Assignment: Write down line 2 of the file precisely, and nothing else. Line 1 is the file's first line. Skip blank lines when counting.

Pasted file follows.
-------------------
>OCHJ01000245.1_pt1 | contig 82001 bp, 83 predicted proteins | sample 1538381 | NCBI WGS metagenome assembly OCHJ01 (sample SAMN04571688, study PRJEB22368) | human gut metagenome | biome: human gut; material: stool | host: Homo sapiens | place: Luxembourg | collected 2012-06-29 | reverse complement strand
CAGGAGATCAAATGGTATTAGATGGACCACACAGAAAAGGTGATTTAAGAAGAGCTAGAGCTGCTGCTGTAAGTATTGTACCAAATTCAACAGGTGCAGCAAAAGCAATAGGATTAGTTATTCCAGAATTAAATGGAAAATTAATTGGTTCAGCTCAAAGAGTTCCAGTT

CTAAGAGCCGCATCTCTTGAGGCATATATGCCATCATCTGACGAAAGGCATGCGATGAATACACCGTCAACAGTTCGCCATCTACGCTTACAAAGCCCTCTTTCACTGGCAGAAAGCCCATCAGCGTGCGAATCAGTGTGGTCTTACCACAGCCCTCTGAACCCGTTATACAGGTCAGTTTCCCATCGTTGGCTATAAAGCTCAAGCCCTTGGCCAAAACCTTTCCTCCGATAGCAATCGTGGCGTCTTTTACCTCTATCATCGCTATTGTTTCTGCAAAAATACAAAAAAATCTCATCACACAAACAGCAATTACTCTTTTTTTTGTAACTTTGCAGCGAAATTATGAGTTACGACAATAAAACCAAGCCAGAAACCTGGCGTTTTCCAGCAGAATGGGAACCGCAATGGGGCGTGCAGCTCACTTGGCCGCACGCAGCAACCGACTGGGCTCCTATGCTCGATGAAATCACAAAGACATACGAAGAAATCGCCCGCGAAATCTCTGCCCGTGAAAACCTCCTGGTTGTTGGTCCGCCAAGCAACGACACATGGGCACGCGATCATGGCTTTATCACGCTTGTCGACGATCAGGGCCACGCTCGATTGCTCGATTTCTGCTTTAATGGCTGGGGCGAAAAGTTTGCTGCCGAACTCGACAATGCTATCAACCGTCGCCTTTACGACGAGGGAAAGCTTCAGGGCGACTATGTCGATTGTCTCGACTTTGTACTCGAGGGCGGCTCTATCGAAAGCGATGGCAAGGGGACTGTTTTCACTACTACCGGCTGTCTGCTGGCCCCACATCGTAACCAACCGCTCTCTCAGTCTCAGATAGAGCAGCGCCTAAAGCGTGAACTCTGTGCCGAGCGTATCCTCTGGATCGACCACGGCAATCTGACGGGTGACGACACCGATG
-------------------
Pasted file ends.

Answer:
CAGGAGATCAAATGGTATTAGATGGACCACACAGAAAAGGTGATTTAAGAAGAGCTAGAGCTGCTGCTGTAAGTATTGTACCAAATTCAACAGGTGCAGCAAAAGCAATAGGATTAGTTATTCCAGAATTAAATGGAAAATTAATTGGTTCAGCTCAAAGAGTTCCAGTT